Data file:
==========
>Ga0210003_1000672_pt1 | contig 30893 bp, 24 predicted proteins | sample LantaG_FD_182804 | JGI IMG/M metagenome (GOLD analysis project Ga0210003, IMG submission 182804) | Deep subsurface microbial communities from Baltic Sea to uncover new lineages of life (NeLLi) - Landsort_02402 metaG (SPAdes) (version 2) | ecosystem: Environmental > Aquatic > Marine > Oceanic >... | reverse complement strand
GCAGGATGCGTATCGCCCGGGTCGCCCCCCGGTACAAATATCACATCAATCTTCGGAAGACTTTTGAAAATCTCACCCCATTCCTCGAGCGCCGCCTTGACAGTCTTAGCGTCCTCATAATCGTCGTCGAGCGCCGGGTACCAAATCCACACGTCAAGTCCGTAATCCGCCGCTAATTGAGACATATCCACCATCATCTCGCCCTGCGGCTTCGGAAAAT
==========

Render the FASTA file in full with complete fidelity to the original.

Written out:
>Ga0210003_1000672_pt1 | contig 30893 bp, 24 predicted proteins | sample LantaG_FD_182804 | JGI IMG/M metagenome (GOLD analysis project Ga0210003, IMG submission 182804) | Deep subsurface microbial communities from Baltic Sea to uncover new lineages of life (NeLLi) - Landsort_02402 metaG (SPAdes) (version 2) | ecosystem: Environmental > Aquatic > Marine > Oceanic >... | reverse complement strand
GCAGGATGCGTATCGCCCGGGTCGCCCCCCGGTACAAATATCACATCAATCTTCGGAAGACTTTTGAAAATCTCACCCCATTCCTCGAGCGCCGCCTTGACAGTCTTAGCGTCCTCATAATCGTCGTCGAGCGCCGGGTACCAAATCCACACGTCAAGTCCGTAATCCGCCGCTAATTGAGACATATCCACCATCATCTCGCCCTGCGGCTTCGGAAAAT